Market Comments – January 5, 2017

NY futures rallied strongly since our last report of December 20, as March gained 358 points to close at 73.78 cents.
The cotton market started 2017 with a bang, as March futures rallied over 300 points in the first three sessions of the new calendar year. In doing so the front month busted out of a 5-month sideways pattern, taking out the 72.75 cents resistance level and posting its highest close since August 8. 
Interestingly the big jump in open interest indicates that it was additional spec and index fund buying into new trade selling that forced prices higher. Wednesday’s big move saw March open interest jump by 8,223 contracts, with the 3-day total amounting to 11,543 new longs and shorts. Overall open interest in futures amounted to 25.54 million bales as of this morning, which are 1.15 million bales more than on December 20. 
Since the ICE open interest report shows futures positions only, we have to wait for the next CFTC report to see how options have played into all this. Our guess is that options may have mitigated this big jump in total open interest somewhat, but that doesn’t really change the story.
Some analysts are trying to dismiss this rally as nothing more than a flash in the pan that was triggered by a technical signal and they point out that speculators might be soon out of bullets. While we agree that the specs’ firepower may be limited given the record net long position they are carrying, the counterpoint is that the trade is expanding its already massive short position and that it doesn’t have the luxury to sit on it indefinitely.
In other words, while spec longs can simply roll their position down the calendar at basically no additional cost as long as the board has no carry, the trade will have to buy back shorts as mills fix and basis-long positions get sold. We therefore worry that a short-covering rally may still lie ahead of us! 
The pace of US exports has been phenomenal this season. With still seven months to go in the marketing year the US has already sold 8.9 million bales and shipped 3.8 million. That compares to 5.3 million in sales and 2.3 million bales in shipments a year ago. The USDA currently has exports at 12.2 million bales, which means that over the next seven months only 3.3 million bales plus some allowance for a carryover have to be sold, which is not a tall order.
A larger US crop, the lack of carry in the market and the expectation of fierce competition from the likes of Australia (crop of 5 million bales!) later in the season have prompted US merchants and coops to push as much US cotton out the door as possible. They have done so by lowering basis levels some 200-250 points since November in order to lure mills into buying large quantities for nearby and extended shipments.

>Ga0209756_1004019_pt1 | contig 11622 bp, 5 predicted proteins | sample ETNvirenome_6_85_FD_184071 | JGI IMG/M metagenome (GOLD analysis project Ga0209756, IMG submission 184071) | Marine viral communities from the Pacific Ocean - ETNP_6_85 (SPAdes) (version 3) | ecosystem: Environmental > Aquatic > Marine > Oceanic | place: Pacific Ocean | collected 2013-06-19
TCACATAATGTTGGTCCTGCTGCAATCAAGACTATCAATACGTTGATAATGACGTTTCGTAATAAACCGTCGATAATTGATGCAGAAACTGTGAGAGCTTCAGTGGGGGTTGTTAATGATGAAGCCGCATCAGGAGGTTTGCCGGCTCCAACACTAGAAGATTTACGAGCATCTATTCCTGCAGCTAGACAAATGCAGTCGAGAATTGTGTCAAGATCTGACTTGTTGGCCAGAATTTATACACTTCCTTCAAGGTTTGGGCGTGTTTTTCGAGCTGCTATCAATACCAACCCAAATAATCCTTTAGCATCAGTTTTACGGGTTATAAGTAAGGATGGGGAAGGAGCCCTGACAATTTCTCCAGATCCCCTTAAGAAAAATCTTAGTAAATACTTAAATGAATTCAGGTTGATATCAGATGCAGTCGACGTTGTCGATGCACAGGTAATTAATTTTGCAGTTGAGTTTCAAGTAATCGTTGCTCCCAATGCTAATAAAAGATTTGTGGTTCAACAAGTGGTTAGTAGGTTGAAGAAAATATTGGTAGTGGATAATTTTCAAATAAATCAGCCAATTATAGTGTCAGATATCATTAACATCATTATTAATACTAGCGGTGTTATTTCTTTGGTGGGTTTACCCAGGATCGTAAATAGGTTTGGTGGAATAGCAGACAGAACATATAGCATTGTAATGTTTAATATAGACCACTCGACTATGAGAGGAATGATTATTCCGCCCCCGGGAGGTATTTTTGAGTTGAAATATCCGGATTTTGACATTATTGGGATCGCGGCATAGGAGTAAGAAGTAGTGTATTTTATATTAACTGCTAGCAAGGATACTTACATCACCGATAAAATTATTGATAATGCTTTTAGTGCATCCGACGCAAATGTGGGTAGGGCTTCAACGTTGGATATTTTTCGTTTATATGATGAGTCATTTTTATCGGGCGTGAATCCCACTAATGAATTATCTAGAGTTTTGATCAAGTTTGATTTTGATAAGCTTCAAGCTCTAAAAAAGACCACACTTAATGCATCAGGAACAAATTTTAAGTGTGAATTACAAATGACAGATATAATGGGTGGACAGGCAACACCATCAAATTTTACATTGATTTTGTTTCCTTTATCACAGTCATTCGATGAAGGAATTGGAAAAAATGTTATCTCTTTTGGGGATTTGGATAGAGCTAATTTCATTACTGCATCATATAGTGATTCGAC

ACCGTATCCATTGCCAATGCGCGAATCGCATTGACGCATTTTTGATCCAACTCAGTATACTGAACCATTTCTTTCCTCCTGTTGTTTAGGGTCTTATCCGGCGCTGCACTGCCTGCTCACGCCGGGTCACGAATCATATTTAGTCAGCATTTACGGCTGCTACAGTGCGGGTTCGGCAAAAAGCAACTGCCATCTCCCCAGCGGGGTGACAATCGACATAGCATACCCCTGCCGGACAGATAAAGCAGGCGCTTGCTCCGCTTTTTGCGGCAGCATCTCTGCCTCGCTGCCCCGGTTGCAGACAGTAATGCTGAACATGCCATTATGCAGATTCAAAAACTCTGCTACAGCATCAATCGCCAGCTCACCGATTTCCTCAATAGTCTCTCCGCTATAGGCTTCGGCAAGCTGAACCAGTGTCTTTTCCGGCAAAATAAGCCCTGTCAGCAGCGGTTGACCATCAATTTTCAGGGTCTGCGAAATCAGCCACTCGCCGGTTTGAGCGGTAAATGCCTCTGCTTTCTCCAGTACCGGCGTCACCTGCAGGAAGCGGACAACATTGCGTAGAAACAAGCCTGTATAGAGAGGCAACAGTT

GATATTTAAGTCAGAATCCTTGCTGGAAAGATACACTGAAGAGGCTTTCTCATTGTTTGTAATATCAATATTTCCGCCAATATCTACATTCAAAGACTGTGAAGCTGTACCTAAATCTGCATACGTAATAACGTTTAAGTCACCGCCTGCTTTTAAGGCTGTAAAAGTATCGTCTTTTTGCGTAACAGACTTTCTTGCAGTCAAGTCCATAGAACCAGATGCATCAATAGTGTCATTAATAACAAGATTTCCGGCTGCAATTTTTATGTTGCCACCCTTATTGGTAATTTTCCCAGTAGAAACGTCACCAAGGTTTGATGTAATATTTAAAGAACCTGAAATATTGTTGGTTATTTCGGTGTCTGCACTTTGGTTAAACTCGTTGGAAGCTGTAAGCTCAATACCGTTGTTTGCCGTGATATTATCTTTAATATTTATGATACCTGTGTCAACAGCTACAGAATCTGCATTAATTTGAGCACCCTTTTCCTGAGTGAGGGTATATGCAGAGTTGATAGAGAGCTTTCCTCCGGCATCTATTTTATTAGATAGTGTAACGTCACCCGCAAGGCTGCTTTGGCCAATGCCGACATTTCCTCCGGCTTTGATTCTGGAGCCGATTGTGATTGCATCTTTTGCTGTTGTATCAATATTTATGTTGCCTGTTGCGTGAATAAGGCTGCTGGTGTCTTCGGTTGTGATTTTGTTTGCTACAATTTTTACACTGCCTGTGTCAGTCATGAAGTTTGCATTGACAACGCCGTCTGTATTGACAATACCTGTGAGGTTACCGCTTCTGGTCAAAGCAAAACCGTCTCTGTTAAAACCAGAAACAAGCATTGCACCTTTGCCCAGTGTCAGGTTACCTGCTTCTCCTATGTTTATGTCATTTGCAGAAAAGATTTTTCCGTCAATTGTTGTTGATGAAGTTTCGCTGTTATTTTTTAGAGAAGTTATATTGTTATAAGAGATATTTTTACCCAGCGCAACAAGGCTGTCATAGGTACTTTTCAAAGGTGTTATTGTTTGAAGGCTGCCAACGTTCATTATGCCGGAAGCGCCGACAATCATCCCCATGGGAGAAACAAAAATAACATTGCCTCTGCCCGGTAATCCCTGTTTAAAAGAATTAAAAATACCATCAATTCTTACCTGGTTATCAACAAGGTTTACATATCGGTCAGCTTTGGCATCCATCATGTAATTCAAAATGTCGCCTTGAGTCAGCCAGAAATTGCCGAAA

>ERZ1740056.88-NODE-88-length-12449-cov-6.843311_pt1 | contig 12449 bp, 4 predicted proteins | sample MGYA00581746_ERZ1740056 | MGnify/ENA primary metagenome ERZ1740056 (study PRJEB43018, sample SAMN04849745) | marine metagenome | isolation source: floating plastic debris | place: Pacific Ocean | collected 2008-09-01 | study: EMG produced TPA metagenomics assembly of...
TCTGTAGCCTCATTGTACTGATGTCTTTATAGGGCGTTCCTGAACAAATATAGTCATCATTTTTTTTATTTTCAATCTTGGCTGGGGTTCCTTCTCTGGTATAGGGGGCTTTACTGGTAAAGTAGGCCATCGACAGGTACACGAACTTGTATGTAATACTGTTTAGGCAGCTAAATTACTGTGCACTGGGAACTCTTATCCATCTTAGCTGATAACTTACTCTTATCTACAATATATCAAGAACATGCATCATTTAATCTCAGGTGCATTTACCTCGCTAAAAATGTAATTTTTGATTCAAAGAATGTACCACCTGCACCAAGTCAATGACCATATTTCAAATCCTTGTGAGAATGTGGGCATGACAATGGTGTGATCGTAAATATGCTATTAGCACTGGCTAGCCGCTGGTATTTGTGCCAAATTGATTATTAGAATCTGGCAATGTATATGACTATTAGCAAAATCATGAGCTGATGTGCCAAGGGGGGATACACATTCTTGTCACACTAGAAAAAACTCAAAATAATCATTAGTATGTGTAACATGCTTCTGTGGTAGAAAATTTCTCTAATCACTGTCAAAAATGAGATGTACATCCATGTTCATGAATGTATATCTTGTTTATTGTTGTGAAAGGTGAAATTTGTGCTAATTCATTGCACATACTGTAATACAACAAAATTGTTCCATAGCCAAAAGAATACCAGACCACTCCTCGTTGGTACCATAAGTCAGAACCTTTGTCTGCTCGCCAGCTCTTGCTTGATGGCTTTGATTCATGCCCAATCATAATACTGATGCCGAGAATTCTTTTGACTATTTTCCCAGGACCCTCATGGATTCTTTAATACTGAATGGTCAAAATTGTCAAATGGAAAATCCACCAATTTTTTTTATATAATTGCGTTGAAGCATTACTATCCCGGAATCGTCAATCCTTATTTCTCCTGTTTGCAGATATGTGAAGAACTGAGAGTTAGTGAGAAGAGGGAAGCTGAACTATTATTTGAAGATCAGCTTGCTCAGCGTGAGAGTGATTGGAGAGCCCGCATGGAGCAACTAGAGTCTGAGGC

Mills did not want to pay a fixed price at the time but were happy to load up on millions of bales at an attractive basis. Little did they know that by collectively amassing the second largest on-call position on record, they were running the risk to turn their bearish hopes into a bullish nightmare! 
The latest on-call report as of December 30 showed that mills continued to add on-call sales over the Christmas period. The latest snapshot showed that 11.03 million bales remain unfixed, of which 3.93 million bales are on March, 2.53 million on May and 2.30 million on July. With only around 30 trading days left for mills to fix their March portion, they have a daunting task ahead of them! 
So where do we go from here? Spec longs have sponsored this latest push higher, while scale up grower selling has managed to keep the advance in check.  However, mills have so far been conspicuously absent, judging by the rising open interest and the latest on-call report. This means that most of these mill fixations are still ahead of us and this could lead to additional spikes over the coming weeks. 
We suspect that there is a large amount of fixation orders waiting at 70-72 cents, hoping that a dip in the market will allow them to finally get out of trouble. However, markets are often not that kind and we therefore have to brace ourselves for the possibility that mills will eventually have to chase prices higher. This has nothing to do with bullish fundamentals, but is the result of a massive trade short that sooner or later needs to get covered. A large percentage of this trade short is tied to mill fixations. 
We therefore expect to see a volatile market over the next four weeks with a price range between 71 and 77 cents, although spikes to higher levels cannot be ruled out. Only once March fixations are out of the way do we see a chance for prices to temporarly fall back to 70 cents or lower, only to see the same scenario repeat itself in the May contract.



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